There was a long interesting walkway to get to the water. I loved the exposed bright layered concrete walls and steel railings. The surrounding area is incredibly old and industrial so it was a welcome relief to be around something so new. 
 

Approaching the rotunda bend.
Looking back.
Looking forward

Newtown Creek and Queens beyond.

Steps to the water.

The creek and the BQE beyond.

My trusty steed/Trek Bicycle.

Information on local wildlife.

Good idea.

NYC beyond. Nice at night I’m sure. 

 Small triangles were cut from the concrete to let the local vegetation take seed and grow.

Seating area.

Willow Tree

The nature walk ran along the river and then turned right to follow Whale Creek, another section that branched off. This area was heavily populated with trees and shrubs. I was in heaven.

Willow Tree/Pre-evolved Human

Okay, so I like to take pictures of trees. I’m a little obsessed with them to be honest. Maybe it’s an Irish thing as they play such an important part of our culture. Did you know that Irish people used to believe that humans evolved from trees that uprooted themselves and learned to walk on land? Well you do now. Trees are awesome. Fact.

Another Willow Tree – don’t judge me!

Boat Dock.

Sewage treatment facility tanks.

Educational old school first aid.

The nature walk is a dead end as I found out. This gate was locked and seemed to lead to a building several feat above.

End of the line in whale creek.

Looking back from the end.

Barrel/Trash Can

The local area was famed for barrel making for years so when the nature walk was designed they incorporated that fact when designing their trash cans. A nice touch methinks.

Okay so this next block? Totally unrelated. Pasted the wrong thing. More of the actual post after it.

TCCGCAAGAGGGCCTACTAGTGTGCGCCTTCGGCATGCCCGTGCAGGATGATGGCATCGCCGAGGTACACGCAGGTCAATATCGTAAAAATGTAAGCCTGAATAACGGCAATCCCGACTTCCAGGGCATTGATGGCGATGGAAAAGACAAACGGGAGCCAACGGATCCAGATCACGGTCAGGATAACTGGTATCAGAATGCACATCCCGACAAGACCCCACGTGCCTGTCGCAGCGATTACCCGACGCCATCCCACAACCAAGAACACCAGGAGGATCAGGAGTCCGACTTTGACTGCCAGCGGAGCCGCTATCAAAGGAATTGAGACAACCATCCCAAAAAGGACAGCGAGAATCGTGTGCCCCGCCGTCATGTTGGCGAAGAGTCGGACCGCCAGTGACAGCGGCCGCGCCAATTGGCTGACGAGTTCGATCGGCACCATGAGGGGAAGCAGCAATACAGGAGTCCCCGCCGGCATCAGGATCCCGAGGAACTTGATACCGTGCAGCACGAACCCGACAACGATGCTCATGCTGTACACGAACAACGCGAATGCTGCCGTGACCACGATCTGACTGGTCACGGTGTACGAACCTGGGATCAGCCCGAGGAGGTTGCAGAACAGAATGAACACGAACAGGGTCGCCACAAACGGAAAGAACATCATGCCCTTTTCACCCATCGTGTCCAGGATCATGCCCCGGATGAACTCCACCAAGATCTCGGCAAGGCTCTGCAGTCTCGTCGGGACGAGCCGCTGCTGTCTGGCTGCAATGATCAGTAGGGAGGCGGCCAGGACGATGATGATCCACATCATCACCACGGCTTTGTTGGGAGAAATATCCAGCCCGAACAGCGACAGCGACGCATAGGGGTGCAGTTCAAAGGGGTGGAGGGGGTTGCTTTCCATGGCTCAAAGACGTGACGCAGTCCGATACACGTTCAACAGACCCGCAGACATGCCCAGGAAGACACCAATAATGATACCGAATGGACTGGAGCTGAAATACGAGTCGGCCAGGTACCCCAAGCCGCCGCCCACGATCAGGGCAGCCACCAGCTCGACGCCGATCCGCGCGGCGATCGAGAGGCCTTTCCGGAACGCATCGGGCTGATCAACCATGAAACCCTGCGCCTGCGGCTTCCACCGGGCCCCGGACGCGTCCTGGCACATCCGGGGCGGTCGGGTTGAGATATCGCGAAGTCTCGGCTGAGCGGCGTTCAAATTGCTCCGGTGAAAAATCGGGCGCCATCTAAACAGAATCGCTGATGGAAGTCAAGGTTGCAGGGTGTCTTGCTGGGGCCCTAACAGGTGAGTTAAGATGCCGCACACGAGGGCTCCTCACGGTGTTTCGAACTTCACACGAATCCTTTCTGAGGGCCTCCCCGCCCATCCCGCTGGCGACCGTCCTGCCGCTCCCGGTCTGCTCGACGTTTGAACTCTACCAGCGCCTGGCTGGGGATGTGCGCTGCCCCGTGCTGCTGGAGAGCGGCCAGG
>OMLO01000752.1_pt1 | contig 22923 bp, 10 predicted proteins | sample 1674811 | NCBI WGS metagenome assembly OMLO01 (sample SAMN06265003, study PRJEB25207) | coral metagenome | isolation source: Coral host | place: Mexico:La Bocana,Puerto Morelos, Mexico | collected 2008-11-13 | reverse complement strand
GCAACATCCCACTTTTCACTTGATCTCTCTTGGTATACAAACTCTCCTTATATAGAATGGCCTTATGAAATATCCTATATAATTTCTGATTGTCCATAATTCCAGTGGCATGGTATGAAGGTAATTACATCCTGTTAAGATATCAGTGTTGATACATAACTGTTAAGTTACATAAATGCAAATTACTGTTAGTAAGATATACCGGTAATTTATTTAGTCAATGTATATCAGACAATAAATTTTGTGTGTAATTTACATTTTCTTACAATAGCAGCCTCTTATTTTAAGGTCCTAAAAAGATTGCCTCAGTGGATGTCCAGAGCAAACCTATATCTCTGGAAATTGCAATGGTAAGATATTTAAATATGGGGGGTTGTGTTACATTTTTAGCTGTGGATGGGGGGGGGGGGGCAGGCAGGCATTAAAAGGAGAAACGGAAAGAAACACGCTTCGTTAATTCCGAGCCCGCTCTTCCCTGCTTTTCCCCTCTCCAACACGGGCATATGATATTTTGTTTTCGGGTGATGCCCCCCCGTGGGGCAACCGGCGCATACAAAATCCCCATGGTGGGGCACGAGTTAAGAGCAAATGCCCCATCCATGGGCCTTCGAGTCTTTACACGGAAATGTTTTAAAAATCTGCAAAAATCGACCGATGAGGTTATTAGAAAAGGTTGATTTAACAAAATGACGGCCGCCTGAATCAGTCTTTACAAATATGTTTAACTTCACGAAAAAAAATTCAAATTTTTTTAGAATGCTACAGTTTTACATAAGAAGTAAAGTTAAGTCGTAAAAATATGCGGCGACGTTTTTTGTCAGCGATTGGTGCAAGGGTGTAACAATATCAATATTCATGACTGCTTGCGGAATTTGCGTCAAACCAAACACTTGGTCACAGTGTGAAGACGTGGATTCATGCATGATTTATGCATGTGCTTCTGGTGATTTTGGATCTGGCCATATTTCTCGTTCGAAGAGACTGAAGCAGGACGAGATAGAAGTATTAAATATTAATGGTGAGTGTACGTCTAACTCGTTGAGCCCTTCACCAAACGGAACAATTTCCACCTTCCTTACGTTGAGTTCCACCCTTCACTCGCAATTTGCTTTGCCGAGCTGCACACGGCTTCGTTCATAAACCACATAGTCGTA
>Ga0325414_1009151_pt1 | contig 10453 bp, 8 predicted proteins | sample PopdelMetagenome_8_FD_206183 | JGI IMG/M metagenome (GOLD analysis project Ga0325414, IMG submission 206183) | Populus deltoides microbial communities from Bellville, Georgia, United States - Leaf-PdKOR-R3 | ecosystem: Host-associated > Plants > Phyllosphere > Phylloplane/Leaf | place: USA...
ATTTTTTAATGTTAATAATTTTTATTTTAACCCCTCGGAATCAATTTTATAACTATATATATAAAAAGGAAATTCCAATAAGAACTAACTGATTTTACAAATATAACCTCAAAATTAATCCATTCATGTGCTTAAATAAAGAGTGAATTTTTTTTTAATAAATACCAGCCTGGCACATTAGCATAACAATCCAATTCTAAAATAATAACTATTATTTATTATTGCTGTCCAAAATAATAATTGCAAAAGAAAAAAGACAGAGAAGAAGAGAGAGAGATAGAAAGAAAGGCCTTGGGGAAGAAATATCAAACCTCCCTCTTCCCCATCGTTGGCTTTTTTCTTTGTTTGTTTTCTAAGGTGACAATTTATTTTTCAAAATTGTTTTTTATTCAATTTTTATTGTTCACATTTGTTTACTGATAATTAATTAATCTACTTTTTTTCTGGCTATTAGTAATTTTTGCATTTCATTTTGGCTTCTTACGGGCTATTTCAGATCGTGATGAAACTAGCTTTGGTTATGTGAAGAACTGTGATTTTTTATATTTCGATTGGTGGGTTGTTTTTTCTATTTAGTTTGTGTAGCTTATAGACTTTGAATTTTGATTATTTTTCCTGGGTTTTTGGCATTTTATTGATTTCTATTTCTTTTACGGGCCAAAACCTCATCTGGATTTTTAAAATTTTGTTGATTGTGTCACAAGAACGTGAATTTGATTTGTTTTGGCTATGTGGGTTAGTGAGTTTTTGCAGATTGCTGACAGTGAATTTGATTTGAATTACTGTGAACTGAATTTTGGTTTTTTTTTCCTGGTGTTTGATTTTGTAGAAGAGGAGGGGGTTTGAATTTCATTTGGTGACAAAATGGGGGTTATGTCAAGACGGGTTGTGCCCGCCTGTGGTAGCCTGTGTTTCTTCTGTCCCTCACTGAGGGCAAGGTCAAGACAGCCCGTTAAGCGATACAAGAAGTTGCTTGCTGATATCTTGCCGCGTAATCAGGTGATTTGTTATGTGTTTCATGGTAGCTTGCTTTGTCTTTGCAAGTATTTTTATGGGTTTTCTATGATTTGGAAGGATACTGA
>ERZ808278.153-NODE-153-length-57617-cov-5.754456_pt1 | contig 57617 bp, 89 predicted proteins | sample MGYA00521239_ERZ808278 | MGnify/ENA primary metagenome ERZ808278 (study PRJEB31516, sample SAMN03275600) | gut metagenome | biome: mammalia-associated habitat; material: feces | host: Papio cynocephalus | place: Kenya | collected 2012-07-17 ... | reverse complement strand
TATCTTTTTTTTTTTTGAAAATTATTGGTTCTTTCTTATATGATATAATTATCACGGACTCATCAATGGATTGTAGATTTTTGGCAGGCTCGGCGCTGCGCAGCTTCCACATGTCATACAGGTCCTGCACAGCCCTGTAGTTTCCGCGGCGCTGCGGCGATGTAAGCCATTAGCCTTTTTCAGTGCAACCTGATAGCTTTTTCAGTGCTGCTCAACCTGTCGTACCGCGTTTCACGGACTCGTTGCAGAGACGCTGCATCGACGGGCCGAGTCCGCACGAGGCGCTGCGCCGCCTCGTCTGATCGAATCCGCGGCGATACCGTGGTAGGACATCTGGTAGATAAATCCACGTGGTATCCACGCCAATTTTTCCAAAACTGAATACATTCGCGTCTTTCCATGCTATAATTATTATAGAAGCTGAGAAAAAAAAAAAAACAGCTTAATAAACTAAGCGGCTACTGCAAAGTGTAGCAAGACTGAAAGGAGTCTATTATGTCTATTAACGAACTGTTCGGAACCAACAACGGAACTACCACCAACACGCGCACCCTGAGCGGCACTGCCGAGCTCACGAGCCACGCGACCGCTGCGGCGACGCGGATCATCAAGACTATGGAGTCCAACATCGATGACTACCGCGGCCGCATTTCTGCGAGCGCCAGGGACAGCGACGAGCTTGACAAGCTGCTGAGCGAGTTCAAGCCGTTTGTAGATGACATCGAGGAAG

Returning to the entrance I really began to appreciate the industrial architecture of the nature walk. It neither blended in nor stood out. It was simply it’s own thing amongst an ugly landscape.

Surrounding area.

Returning home over Newtown Creek

Newtown Creek & NYC

The one thing you could probably work out from the photographs was that there was no one at the nature walk, I was totally alone. A beautiful sunday afternoon and not a soul. It is a peaceful oasis in the heart of a pulsing city, especially in such an industrial area. It is a little out of the way but I’m surprised that being so close to Williamsburg, Greenpoint and LIC that more artists have not exploited this hidden gem. I plan to return, alone with my guitar and notebook or with friends and a bottle of wine or two. It’s not often that in such an overcrowded city you can find your own space like this. They are slowly turning an environmental disaster area into something very beautiful.

In Short:

  • Newtown Creek Nature Walk: Paidge Ave & Provost Street, Brooklyn, NY11222.
  • Open dusk till dawn.
  • Wheel Chair assessable.
  • No biking (*cough, cough)
  • No pets.
  • 1/4 mile long or 1/2 mile walk round trip.
  • Totally empty.
  • It’s in the heart of industrial NYC so strange smells and sounds may occasionally drift your way. 
  • It’s very educational. The area sings with information on everything from the original native tribes, old maps of the area, local history and the flora and fauna.
  • Walk to LIC or Greenpoint and grab a beer afterwards.  
  • It’s free.
  • Getting here: 7-Train to Hunters Point Ave, G-Train to Greenpoint Ave…or a bike.
  • Check out the Newtown Creek Alliance